Spice rubbed chicken on the grill
Finally we got some summerlike weather here in Michigan! It was in the 80s this past Sunday, and so the barbequing season begins. Now, I’ll barbeque and grill outside all year long, but it’s definitely more fun to be standing around the grill in shorts and a t-shirt, cold beverage in hand, than freezing in the cold with snow blowing around.
We love to barbeque and grill, and I’ve done a lot of it. In the coming summer months I’ll be doing my best to impart the tricks and techniques I’ve learned about the fine art of grilling and barbeque over the years. Why do I keep saying grill AND barbeque? Grilling is cooking food directly over high heat, while barbequing is cooking food slowly with indirect heat. Then there’s smoking, which is similar to bbq, which can also involve smoke, and is also done on low heat, sometimes lower than bbq. Each method has its place-you’d grill a steak, you’d barbeque or smoke a larger cut of meat like a brisket or a roast.
In the future I will do posts on taking all day to slow-smoke a couple whole chickens, a pork shoulder or even a whole turkey. But I didn’t have a lot of time this particular Sunday, since we were doing chores outside all day, and boneless chicken breasts were what we had on hand. This blog is about using what you have in the time that you have, so I decided to do a spice rub using the boneless chicken, and do sort of a cross between grilling and bbq/smoking. This post can serve as a “BBQ 101″ course for inexperienced bbq’ers. The advanced courses will come later…
- 4 Chicken Breasts
- 8 Tbsp. brown sugar
- 3 Tbsp. kosher salt
- 1/2 Tbsp. hot red pepper
- 1/2 Tbsp. Chipotle chili powder
- 1/2 Tsp. Old Bay Seasoning
- 1/2 Tsp. Black pepper
- 1/2 Tsp. Garlic powder
- 1/2 Tsp. dried thyme leaves
- 1/4 Tsp. dried oregano leaves
- 1/4 Tsp. Cumin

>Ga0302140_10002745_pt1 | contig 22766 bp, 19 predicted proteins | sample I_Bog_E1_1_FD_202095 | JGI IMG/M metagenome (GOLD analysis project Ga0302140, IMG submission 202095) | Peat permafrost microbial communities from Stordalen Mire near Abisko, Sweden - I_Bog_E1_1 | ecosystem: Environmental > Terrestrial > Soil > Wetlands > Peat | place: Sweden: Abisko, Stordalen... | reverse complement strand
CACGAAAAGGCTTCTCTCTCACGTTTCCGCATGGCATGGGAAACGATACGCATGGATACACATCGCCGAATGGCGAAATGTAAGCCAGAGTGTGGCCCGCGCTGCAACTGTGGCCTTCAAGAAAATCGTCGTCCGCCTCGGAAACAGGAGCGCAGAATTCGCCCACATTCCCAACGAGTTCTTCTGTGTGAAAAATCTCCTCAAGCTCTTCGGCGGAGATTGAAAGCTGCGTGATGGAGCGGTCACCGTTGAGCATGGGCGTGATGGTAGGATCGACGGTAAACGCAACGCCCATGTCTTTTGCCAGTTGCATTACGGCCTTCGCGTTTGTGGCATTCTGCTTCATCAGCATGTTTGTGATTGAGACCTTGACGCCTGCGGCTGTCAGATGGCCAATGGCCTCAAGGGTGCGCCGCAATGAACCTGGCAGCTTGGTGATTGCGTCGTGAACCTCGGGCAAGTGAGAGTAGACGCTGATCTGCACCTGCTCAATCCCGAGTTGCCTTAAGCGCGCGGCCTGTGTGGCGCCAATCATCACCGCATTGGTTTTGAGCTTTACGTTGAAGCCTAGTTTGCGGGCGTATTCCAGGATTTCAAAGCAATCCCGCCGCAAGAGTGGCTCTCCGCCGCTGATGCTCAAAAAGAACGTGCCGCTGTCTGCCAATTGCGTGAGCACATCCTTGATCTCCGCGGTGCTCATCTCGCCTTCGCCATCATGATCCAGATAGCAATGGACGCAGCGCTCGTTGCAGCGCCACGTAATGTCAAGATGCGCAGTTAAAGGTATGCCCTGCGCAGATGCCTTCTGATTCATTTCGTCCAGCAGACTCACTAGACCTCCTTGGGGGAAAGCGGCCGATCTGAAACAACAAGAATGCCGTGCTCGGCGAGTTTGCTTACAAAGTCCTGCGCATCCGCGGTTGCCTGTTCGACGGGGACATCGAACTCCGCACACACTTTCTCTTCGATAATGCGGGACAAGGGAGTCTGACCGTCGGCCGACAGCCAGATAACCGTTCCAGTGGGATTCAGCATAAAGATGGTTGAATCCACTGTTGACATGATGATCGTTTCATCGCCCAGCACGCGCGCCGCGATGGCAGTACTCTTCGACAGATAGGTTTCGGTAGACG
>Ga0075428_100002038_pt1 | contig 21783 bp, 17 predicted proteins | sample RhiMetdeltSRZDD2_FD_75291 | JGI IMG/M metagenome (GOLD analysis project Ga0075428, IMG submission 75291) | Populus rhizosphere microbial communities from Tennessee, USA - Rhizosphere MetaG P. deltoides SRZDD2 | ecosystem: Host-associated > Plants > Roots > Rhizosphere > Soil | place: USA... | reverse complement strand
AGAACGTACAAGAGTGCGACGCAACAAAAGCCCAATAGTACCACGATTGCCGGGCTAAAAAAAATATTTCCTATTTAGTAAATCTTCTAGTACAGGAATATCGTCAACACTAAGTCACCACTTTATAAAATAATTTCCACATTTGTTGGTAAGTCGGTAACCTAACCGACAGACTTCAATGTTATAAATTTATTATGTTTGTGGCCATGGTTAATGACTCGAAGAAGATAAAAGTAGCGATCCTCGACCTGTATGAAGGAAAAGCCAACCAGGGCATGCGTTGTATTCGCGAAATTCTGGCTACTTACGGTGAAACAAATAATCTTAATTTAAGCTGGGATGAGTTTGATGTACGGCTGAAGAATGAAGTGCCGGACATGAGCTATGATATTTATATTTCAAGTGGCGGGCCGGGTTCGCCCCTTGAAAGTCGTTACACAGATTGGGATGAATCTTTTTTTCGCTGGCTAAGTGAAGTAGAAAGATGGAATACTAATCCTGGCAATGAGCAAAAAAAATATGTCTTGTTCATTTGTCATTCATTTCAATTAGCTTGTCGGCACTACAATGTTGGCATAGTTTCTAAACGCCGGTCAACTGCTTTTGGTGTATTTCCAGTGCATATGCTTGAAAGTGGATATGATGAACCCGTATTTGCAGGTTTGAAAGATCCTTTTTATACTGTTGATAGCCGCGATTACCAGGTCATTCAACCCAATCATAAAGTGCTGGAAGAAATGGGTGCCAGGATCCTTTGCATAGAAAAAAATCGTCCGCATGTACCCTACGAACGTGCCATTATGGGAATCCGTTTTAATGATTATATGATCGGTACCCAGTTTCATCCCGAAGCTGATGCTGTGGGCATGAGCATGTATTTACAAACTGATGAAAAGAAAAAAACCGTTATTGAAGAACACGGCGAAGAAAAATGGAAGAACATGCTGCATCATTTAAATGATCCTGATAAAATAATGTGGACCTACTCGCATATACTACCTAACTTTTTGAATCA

- 1/4 Tsp. Coriander
- 1/4 Tsp. Celery seed
- 1-2 Lbs. Asparagus
- 1 Tbl. Olive oil
- Kosher salt
- Coarse ground pepper
- Barbeque Grill
- Meat Thermometer
Aye, there's the rub
I usually just wing it when I mix up a spice rub, but this time I decided to try the “classic” spice rub ratio of 8:3:1:1. That is, 8 parts brown sugar, 3 parts kosher salt, 1 part chile powder and 1 part every other herb and spice you want to add. Which in the ingredients list above translates to: 8 tablespoons brown sugar; 3 tablespoons salt; 1/2 tablespoon of some very spicy Indian chile powder I have plus 1/2 tablespoon less spicy Chipotle chile powder to make the first “1″ in the ratio; then for the second “1″ in that ratio there are fractions of teaspoons of the herbs and spices to make one tablespoon (1 tablespoon = 3 teaspoons). If that’s too much math, just remember:
8 parts sugar | 3 parts salt | 1 part chile powder | 1 part anything else
I was skeptical of the amount of sugar in the ratio, seemed like way too much sugar. It turned out good, but in the future I might cut down the salt a little. It’s easy to add too much salt to a dry spice rub, so try to use seasonings that don’t have salt added. Use garlic powder, not garlic salt…celery seed, not celery salt. That way you can control the salt you do add. Or cut back on the kosher salt a little if you do use seasonings with salt added. The Old Bay seasoning I used has salt in it, so that may be where I overdid it.
The herbs and spices are what I chose this particular time, but feel free to try your own mix of whatever you like, or whatever you have on hand. Use whole spices instead of powdered whenever you can and grind them when you need them- the spices stay fresh a lot longer in their whole form. I put whole cumin, coriander, celery seed, and whole black peppercorns in an old electric “spinning blade” type coffee grinder with the thyme and oregano, and ground it all up.
Rubbing it in
Put the rub on a plate and roll the chicken around until it’s nice and coated with the spices. Then put the rubbed chicken in the refrigerator and let the rub spices mingle for an hour or two, if possible.